While doing some background reading on my thesis topic, I came across a very interesting article titled Partially Overlapping Neural Networks for Real and Imagined Hand Movements, written by Emmanuel Gerardin, Angela Sirigu, Stéphanie Lehéricy, Jean-Baptiste Poline, Bertrand Gaymard, Claude Marsault, Yves Agid, and Denis Le Bihan. It was published in 2000, in Cerebral Cortex, and has been cited 362 times according to Web of Science. 

This article was of importance in relation to my research interests as it explored whether neural networks would overlap during imaged vs. real hand movements. Since I am basing my own research on the affirmation of this premise, this article nicely illustrates that there are in fact overlapping areas activated during executed and imaged movements. Some interesting notions to consider before getting in to the details of the project...

1. The time needed to mentally perform a particular motion is very similar to the time needed to physically perform that same motion

2. Certain bodily responses to physical effort, like changes in heart rate, or blood pressure, vary during both mental simulation, and physical performance of a particular task

3. Fitt's Law, which examines the trade off between speed and accuracy, applies to mental motor images - in other words, we can only accurately imagine ourselves performing an action that we can physically do in real life. For example, I personally have never skydived, and thus I would not be able to create an accurate mental simulation of myself doing so. I could only imagine to the extent of watching myself jumping out of an airplane, rather than mentally experiencing it.

Researchers used 8 subjects, 5 males, 3 females, and each participant was asked in an alternating fashion to perform one of the following 5 tasks:

- A physical execution of a simple simultaneous flexion/extension of the fingers
- A physical execution of a complex simultaneous flexion/extension of the index and little finger
- An imagined simple simultaneous flexion/extension of the fingers
- An imaged simple simultaneous flexion/extension of the index and little finger
- Rest

The results revealed common structures activated during execution and imagination, as well as different structures activated in imagination compared to execution, and execution compared to imagination

Execution + Imagination = fronto-parietal, subcortical, and cerebellar areas
Imagination - Exectuion = rostral premotor area & prefrontal and caudal regions of parietal cortex (predominantly left side), head of caudate nucleus (basal ganglia)
Execution - Imagination = areas located around central sulcus, posterior part of putamen (basal ganglia)

Parietal Cortex

- Primary & Secondary Sensory areas (operculum) more activated during execution of movement,
- Superior and Inferior areas more activated during imagination of movement

The authors suggest that the parietal cortex could play an important part in the generation of mental motor images, as past research has demonstrated that parietal-lesioned patients are unable to match actual movement duration during mental imagery to actual motor tasks

The absence of activation in the Sensory areas during imagined movement could be due to no visual feedback

Frontal Cortex

Primary Motor Area (M1)

Region known has HAND AREA was active during execution, but not during imagination

Supplementary Motor Area (SMA)

POST-SMA: Rostral part implicated in motor imagination, Caudal part implicated in motor execution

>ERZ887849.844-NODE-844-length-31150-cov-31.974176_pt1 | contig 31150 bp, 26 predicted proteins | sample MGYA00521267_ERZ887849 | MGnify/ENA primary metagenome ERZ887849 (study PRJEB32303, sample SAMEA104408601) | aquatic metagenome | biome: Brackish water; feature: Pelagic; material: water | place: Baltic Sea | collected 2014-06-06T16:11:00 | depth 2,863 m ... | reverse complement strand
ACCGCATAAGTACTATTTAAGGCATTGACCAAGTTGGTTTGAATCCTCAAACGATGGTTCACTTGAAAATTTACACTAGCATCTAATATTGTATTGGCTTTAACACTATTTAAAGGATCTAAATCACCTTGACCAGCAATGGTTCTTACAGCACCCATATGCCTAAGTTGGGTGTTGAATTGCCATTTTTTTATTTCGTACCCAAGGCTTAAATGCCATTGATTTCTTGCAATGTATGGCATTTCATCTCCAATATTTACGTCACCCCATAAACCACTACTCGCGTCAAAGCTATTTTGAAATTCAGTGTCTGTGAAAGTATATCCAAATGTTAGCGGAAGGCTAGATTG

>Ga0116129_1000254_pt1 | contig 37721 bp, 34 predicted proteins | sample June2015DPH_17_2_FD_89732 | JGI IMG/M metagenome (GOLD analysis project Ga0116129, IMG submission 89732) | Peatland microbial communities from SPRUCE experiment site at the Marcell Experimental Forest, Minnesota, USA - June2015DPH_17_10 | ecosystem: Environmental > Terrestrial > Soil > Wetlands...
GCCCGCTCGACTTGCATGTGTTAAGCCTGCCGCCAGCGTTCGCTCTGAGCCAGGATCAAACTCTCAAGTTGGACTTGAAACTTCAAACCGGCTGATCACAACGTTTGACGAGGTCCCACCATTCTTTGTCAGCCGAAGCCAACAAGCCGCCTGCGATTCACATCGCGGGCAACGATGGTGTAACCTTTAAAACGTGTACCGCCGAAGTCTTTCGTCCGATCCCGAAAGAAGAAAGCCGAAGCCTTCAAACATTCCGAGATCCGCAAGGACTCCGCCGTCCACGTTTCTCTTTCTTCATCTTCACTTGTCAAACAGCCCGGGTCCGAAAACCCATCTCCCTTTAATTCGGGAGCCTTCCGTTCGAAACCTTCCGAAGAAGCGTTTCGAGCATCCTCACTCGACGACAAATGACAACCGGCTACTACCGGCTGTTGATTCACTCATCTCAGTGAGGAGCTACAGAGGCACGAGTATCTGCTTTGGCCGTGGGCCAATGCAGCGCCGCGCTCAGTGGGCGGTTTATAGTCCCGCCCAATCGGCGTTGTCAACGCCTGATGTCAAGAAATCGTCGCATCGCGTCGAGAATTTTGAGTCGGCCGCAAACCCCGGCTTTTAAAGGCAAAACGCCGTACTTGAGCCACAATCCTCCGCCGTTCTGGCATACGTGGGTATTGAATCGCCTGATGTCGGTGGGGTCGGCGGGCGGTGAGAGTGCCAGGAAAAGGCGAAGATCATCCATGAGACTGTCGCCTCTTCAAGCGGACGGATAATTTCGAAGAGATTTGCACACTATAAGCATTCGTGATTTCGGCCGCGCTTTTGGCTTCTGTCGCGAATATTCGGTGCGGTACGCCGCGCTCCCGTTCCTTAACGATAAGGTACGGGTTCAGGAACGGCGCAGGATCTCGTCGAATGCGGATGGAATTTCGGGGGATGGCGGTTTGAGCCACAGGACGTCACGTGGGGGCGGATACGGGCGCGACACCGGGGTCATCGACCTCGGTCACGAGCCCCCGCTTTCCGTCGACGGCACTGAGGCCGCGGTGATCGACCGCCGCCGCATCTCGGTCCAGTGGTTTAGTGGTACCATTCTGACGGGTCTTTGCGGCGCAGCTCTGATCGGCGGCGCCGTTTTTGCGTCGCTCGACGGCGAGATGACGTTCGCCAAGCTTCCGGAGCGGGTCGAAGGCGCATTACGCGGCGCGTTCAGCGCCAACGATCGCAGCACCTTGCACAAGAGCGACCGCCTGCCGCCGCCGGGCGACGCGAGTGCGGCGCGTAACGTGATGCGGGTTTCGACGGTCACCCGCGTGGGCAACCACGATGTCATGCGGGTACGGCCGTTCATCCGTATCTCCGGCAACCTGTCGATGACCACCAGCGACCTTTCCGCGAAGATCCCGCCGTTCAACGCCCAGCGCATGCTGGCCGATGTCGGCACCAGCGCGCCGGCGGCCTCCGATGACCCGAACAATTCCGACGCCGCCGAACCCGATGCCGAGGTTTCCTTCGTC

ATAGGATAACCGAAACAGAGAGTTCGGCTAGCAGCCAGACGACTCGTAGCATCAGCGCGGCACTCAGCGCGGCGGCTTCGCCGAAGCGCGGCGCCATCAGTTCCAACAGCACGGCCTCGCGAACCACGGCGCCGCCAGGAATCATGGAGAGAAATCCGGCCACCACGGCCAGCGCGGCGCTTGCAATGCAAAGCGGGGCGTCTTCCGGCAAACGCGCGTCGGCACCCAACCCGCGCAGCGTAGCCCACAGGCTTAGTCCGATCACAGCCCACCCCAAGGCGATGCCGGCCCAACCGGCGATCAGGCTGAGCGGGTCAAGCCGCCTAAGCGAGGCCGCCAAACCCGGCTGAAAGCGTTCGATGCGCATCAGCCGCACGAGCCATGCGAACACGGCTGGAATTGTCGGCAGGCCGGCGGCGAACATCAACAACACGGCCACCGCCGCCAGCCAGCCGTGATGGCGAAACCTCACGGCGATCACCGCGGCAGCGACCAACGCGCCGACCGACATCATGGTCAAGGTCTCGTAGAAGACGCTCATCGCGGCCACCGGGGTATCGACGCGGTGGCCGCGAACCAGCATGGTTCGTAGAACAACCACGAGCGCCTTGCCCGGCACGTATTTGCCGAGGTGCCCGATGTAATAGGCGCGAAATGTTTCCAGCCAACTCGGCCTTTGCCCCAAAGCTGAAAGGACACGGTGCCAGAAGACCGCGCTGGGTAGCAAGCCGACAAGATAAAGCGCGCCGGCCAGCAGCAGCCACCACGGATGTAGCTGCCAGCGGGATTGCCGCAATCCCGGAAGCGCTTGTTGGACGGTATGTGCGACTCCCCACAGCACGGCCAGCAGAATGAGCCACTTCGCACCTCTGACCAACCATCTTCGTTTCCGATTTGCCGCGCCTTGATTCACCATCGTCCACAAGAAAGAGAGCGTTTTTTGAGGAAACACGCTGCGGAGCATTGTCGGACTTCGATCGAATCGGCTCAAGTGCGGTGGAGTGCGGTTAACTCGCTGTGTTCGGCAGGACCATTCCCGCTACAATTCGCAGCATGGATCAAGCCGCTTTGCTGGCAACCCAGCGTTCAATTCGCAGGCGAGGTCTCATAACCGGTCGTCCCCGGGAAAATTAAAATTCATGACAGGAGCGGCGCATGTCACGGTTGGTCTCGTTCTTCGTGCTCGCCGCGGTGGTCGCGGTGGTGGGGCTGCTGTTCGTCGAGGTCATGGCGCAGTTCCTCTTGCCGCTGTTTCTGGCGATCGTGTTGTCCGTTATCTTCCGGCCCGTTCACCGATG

PRE-SMA: activated during imagination (involved in motor control at a high representational level)

Premotor and Prefrontal Cortex

Lateral premotor cortex, rostro-caudal gradient similar to SMA

**The article was a great starting point for me - it illustrated areas of the brain I should be looking out for during imagery of motor movements during my own experiments, and also, the basal ganglia findings were interesting, as this region is implicated in Parkinson's Disease. 

Thursday 22 November 2012

The ultimate moment for a Neuroscientist

On November 21st, 2012, I experienced something that most people will never get to experience. As a student in an MRI course, we were all given to option to get our brains scanned for a final group project, and naturally I jumped on board! It was probably one of the best moments of my life... something that I have been waiting for since I first learned about the intricacies of the brain in my first year Introductory Psychology course. Needless to say, I am still happy as a clam, and can't wait to delve in to every sulci of my brain!

Thursday 15 November 2012

Getting Started

About two months have passed since I began my career as a graduate student, and the time has come to begin applying for scholarships, and to start deciding on a thesis project.

Creating a thesis project that is both interesting and likely to be completed within two years is a difficult feat. Combining a supervisor's vision, along with your own ideas and capabilities, only adds to the difficulty. Thus, as this is a creative process, for the next few blog posts, I have decided to highlight some of the papers that I have been reading for thesis inspiration.

When I first started in the Multisensory Systems Neuroscience Laboratory at York in January 2012, I created a literature review for a lab project looking at the Inferior Frontal Junction, an area involved in the inhibition of external stimuli during a cognitive paradigm, such as the infamous Stroop Task. I thought about perhaps incorporating the knowledge I have gained about this functional area in the brain, in to my own research. I haven't quite figured out yet how to go about doing this, however here is a very interesting paper I came across, looking at the Inferior Frontal Gyrus (right by the IFJ), while trying to doing so.